I’ve recently completed a piece of work for a client who was looking for new innovative ways to share learning amongst specialist networks. As part of my research in to this, I came across a new concept – unconferencing. Traditionally conferences have value to offer, especially when the presenters have specialised knowledge to share. Yet at a traditional conference, the best moments of the day often happen during breaks when you connect with other attendees and presenters.
The unconference format, with no set agenda and an open approach to sessions, is designed to capitalise on and expand those moments! Genius! Unconferences have been popular in the tech sector since the late 90’s and have the potential to redefine how businesses participate in conferences. When focused on business topics, an unconference creates a new standard for peer-to-peer learning and networking.
Here is an overview of how unconferences work, along with some tips for getting the most out of an unconference as an attendee.
Sessions by participants, for participants
In a typical unconference, the day begins with a short overview of how the unconference will run followed by a session where participants suggest and vote on the sessions they want to attend.
For example, at a business unconference a HR Specialist who has knowledge about neuroscience might offer to run a session on Emotional Intelligence. In this case the HR Specialist offers to be the session presenter. If enough attendees vote for the session it will be selected to run. Then at the scheduled time, people who are interested show up and participate.
The presenter may begin the session with a short presentation, but normally things will then shift into an open-concept learning session, where participants ask questions and shape the discussion based on their interests and needs. This is a forum for discussion, not self-promotion.
You do not need to be an expert to suggest a session, nor do you need to run the session.
For example, someone interested in trying to understand Twitter jargon might propose a session called: "What the Heck Does # Mean on Twitter? Please help me understand Twitter's confusing jargon!" That person could then facilitate a discussion where participants would talk about the ins and outs of Twitter and deciphering its unique lingo. Of course, you could expect that a session like this would be of interest to people who want to learn about the topic as well as attendees who are experts and run social media bases in the business (of their own businesses).
An attendee can also suggest a session yet leave the presenter section blank, indicating that they would like to discuss a topic but may not feel comfortable leading that session. If that happens, another attendee interested in the same session might step in and volunteer to run the session.
The exact format of the unconference is decided by the organisers. For example, I helped to organise a learning event with my client and the local business partners have chosen to invite event champions who will support the event and also be ready to facilitate sessions that are voted in yet do not have a facilitator assigned. Other organisers may decide to set topics and presenters in advance, so that many of the agenda items are ready to be voted on when attendees arrive. This can work well if you know who the attendees will be in advance, for example if a department decided to hold an unconference for their staff.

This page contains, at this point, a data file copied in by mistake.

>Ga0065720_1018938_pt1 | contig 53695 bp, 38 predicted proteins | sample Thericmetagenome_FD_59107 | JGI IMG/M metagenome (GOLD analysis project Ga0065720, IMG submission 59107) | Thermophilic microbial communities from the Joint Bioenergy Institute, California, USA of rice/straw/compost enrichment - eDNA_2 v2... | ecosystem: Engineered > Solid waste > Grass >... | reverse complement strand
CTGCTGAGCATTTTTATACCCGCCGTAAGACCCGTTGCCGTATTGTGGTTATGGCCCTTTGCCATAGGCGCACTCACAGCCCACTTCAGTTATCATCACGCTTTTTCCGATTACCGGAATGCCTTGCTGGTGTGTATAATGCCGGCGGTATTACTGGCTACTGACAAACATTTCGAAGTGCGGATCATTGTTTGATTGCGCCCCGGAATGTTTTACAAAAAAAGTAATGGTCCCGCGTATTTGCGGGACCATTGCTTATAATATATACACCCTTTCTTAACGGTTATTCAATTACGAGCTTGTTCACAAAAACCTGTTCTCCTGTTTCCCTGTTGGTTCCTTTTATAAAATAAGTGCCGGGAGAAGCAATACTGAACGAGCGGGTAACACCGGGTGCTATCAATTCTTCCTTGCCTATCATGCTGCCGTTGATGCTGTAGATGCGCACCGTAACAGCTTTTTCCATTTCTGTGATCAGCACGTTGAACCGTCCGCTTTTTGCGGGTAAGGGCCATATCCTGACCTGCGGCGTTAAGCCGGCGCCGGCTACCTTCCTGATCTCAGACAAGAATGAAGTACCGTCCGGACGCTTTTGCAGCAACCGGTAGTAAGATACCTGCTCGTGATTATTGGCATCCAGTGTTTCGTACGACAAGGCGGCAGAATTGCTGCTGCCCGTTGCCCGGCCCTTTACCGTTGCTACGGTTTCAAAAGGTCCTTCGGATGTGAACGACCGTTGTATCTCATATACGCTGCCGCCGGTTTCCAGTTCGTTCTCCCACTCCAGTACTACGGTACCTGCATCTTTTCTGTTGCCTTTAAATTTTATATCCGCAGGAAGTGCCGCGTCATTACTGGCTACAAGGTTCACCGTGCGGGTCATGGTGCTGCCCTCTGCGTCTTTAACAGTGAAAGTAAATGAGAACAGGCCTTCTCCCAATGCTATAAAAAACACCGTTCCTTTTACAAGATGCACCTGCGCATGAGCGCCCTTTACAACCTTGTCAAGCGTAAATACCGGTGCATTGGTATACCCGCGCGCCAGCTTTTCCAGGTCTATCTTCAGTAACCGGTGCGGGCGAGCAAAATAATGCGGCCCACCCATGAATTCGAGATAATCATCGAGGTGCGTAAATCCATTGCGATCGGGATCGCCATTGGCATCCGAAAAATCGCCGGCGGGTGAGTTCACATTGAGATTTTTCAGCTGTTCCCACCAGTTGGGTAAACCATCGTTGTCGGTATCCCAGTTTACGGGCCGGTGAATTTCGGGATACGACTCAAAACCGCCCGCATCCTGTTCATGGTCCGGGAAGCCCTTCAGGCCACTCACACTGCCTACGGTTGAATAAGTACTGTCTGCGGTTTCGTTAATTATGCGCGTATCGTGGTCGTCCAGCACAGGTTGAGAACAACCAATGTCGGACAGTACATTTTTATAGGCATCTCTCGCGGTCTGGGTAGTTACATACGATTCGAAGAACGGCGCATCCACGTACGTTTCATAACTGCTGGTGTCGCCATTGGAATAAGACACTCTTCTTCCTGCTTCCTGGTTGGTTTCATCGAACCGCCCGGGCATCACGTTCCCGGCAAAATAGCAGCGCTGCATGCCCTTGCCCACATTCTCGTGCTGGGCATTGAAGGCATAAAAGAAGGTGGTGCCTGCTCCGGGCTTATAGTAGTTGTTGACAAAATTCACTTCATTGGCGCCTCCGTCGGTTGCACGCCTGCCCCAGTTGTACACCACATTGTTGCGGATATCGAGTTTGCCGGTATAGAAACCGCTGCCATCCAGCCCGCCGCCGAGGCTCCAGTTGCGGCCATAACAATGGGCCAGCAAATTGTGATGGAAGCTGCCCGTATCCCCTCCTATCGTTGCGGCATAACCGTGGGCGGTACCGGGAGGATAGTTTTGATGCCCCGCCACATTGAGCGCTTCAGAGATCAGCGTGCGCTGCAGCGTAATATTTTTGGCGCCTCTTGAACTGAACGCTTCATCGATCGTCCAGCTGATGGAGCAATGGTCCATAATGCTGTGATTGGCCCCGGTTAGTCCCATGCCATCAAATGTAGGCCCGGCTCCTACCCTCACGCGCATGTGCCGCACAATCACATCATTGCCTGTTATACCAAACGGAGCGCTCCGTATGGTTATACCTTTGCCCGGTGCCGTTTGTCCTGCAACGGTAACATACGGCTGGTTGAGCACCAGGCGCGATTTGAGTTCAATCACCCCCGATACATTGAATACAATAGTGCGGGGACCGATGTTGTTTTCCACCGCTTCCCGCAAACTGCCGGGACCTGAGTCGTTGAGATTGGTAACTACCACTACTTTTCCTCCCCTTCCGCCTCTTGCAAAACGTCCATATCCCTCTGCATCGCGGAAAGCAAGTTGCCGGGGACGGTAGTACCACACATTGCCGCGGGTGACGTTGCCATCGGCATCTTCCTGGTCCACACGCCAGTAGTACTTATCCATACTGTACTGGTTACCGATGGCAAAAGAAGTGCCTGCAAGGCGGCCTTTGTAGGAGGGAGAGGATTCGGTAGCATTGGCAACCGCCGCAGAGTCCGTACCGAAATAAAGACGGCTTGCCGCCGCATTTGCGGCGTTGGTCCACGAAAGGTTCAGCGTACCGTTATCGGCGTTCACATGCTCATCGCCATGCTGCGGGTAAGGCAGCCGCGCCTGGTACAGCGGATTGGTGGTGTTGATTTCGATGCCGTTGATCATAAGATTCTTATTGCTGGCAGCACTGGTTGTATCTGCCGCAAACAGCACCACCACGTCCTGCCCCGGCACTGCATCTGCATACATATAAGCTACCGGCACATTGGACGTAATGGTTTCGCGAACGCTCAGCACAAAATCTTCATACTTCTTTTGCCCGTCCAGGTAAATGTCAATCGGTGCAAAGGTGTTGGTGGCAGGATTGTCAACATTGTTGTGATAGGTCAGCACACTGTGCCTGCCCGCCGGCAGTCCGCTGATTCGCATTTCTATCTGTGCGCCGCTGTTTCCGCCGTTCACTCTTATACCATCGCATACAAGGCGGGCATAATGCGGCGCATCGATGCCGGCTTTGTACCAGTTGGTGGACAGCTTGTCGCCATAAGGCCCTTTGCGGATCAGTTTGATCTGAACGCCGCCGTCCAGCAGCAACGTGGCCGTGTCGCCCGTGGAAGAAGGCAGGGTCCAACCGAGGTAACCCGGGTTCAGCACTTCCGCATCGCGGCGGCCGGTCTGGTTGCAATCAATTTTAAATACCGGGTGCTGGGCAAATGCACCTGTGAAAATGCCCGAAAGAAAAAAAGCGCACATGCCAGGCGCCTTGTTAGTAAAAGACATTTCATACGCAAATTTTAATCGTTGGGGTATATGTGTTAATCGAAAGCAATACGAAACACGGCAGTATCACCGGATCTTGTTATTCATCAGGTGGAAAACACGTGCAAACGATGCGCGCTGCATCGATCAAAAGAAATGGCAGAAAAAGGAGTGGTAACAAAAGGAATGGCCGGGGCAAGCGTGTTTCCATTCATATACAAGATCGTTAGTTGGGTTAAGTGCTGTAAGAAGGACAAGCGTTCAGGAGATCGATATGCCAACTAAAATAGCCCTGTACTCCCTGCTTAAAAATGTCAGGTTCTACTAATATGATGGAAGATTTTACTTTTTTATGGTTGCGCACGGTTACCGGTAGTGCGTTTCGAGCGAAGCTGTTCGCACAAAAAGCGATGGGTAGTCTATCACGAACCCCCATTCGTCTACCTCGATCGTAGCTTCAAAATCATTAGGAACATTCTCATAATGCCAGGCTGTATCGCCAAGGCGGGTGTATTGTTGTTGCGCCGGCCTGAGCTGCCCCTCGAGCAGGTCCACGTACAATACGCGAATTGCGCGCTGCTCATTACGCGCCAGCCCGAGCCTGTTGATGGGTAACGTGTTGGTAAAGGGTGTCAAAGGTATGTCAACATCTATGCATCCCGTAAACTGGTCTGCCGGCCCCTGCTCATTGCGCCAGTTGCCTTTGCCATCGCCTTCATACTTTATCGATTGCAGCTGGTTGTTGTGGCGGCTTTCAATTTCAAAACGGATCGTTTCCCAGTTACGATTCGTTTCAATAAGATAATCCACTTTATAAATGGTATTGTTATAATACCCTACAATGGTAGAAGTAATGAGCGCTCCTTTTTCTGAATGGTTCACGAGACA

An open-ended approach to learning
There has been a lot of buzz about the potential of crowdsourcing, where a disparate group of people contribute to a question or problem to help the organiser find an answer. You see crowdsourcing in many places, from reviews of businesses to financing new start-ups via crowdfunding platforms.
The idea of crowdsourcing is to unlock knowledge trapped in a crowd of people.
An unconference meshes nicely with this concept in the off-line world. At an unconference attendees are both the presenter and the learner. Sessions invite the people who attend to share their knowledge and also create a conversation that can draw out and build on the initial discussion.
For example, a business unconference with people outside of your business might have a session on ‘how do we create loyalty amongst our customers, to our brand’. Depending on the number of attendees at the unconference, when the session begins you might have ten to twenty people show up to discuss that question or challenge. That is ten to twenty business owners who have all been testing and refining different customer loyalty options in their own businesses who can then share what is working, what is not and add their own questions or concerns to the discussion.
The rules governing an unconference
Harrison Owen developed the Open Space Technology concepts that underpin an unconference. His user guide sets out four principles and one rule:
- The people who come to the event are the right people. The most important thing is to have people who care; the people who commit and show up are the right people for the day.
- The time it starts is the right time. This principle reminds attendees that unconferences are designed to bring out spirit and creativity, two things that do not run on a clock.
- What happens is the only thing that could have happened. Accept what happens during the day and instead of looking backwards, look forward to what is next.